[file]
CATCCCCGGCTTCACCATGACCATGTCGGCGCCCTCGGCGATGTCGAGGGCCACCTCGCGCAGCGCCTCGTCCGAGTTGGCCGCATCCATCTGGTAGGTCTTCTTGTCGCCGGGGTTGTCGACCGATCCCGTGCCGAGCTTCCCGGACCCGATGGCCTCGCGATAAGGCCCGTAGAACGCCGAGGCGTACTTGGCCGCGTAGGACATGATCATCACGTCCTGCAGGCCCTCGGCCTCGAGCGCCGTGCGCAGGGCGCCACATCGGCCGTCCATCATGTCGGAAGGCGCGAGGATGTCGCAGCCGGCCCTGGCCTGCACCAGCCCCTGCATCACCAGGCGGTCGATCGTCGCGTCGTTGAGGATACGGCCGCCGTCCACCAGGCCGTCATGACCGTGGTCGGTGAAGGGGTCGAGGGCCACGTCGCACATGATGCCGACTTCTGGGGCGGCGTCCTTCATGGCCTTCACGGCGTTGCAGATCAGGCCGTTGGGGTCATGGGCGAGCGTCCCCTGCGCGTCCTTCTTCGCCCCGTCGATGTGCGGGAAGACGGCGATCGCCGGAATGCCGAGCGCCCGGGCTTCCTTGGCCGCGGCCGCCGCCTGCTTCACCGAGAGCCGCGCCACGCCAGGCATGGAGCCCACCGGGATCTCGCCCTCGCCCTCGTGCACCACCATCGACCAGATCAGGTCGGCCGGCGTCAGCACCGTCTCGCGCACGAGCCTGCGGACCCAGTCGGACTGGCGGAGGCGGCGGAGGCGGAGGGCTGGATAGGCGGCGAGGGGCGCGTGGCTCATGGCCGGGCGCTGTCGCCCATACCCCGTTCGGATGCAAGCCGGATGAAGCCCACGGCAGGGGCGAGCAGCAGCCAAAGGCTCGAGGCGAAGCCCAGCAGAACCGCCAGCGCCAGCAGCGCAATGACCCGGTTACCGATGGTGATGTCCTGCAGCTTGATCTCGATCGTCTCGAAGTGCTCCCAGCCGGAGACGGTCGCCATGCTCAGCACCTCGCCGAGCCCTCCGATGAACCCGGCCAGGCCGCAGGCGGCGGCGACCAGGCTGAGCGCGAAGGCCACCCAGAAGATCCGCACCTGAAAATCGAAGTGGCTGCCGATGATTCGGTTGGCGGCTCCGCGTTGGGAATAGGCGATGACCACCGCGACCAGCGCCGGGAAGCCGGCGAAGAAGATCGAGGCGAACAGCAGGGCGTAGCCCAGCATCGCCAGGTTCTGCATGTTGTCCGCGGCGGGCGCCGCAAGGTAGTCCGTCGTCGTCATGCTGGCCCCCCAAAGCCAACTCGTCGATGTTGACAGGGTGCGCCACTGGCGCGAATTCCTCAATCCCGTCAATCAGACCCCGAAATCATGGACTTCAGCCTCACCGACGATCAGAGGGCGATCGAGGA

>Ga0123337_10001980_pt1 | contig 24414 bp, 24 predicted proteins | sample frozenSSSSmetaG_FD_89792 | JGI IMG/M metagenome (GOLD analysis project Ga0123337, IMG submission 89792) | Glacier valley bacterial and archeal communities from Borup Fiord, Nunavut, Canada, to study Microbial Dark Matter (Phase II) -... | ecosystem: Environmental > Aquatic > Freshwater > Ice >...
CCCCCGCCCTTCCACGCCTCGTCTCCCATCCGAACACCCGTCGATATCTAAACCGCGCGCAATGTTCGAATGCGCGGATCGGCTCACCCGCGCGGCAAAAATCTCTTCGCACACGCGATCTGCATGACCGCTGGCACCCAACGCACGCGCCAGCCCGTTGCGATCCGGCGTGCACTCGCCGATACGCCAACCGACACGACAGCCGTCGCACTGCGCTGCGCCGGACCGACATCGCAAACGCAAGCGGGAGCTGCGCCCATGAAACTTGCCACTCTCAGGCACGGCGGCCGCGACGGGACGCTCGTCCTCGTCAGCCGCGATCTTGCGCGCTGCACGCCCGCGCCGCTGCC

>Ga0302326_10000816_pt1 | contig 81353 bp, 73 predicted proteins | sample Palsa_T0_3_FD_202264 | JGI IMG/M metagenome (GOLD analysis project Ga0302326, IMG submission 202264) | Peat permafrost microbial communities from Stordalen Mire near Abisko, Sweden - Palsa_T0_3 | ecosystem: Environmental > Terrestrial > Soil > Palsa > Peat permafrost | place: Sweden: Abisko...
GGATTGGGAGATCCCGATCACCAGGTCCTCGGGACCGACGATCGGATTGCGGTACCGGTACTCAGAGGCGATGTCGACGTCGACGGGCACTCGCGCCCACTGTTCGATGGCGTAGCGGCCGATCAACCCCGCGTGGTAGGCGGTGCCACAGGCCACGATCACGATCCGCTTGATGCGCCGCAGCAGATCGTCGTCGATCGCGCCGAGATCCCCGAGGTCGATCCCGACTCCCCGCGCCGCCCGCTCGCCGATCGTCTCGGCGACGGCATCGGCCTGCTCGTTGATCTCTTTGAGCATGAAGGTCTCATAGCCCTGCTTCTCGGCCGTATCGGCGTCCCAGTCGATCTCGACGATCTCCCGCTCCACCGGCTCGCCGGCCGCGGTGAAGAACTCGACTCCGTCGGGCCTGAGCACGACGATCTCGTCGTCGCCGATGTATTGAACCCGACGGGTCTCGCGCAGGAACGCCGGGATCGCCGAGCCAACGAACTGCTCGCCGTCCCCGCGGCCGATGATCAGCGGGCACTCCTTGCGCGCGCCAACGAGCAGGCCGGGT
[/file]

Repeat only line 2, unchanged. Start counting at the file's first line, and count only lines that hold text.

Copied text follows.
>Ga0123337_10001980_pt1 | contig 24414 bp, 24 predicted proteins | sample frozenSSSSmetaG_FD_89792 | JGI IMG/M metagenome (GOLD analysis project Ga0123337, IMG submission 89792) | Glacier valley bacterial and archeal communities from Borup Fiord, Nunavut, Canada, to study Microbial Dark Matter (Phase II) -... | ecosystem: Environmental > Aquatic > Freshwater > Ice >...